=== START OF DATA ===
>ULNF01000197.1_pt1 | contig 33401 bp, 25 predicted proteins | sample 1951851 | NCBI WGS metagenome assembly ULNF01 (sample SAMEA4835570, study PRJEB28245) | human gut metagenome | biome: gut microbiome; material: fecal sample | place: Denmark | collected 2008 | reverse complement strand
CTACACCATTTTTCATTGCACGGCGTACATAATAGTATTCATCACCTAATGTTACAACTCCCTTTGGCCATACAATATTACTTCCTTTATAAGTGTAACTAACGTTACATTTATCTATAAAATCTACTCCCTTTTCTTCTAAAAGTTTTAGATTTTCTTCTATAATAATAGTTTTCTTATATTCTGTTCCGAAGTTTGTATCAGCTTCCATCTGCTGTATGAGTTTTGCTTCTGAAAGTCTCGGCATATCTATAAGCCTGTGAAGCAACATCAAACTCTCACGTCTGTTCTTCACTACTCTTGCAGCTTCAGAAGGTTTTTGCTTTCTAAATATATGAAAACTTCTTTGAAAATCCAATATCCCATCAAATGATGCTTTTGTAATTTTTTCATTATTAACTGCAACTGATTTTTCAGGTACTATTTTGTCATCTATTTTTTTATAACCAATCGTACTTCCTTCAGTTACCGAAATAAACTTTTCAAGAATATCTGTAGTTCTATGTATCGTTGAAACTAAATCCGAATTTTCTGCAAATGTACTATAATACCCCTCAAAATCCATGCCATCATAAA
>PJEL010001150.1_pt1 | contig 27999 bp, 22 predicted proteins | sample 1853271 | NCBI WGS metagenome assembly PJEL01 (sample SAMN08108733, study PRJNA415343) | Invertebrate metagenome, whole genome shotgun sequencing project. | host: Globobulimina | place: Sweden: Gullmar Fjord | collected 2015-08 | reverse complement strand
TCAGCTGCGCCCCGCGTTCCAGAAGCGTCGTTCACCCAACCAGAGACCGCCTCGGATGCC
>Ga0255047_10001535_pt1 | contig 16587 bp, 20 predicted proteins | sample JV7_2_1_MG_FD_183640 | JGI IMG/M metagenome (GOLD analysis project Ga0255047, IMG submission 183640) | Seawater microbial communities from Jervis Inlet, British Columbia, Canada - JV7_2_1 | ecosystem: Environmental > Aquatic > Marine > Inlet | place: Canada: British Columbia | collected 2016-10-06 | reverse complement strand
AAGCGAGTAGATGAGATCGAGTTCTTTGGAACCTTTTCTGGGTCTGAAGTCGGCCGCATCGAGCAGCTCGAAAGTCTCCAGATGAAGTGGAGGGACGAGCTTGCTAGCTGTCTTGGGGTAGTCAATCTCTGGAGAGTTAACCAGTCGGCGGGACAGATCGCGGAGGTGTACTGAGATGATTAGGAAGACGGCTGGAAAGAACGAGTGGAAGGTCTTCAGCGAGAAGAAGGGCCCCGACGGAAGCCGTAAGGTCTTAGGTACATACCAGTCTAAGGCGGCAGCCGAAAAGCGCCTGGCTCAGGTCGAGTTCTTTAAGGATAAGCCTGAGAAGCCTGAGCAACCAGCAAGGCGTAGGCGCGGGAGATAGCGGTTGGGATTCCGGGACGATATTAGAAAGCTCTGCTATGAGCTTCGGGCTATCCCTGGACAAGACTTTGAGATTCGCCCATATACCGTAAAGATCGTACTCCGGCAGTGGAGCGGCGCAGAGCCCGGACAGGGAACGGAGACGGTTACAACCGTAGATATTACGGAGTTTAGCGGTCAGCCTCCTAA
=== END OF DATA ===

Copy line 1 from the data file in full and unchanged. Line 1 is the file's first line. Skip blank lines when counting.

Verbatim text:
>ULNF01000197.1_pt1 | contig 33401 bp, 25 predicted proteins | sample 1951851 | NCBI WGS metagenome assembly ULNF01 (sample SAMEA4835570, study PRJEB28245) | human gut metagenome | biome: gut microbiome; material: fecal sample | place: Denmark | collected 2008 | reverse complement strand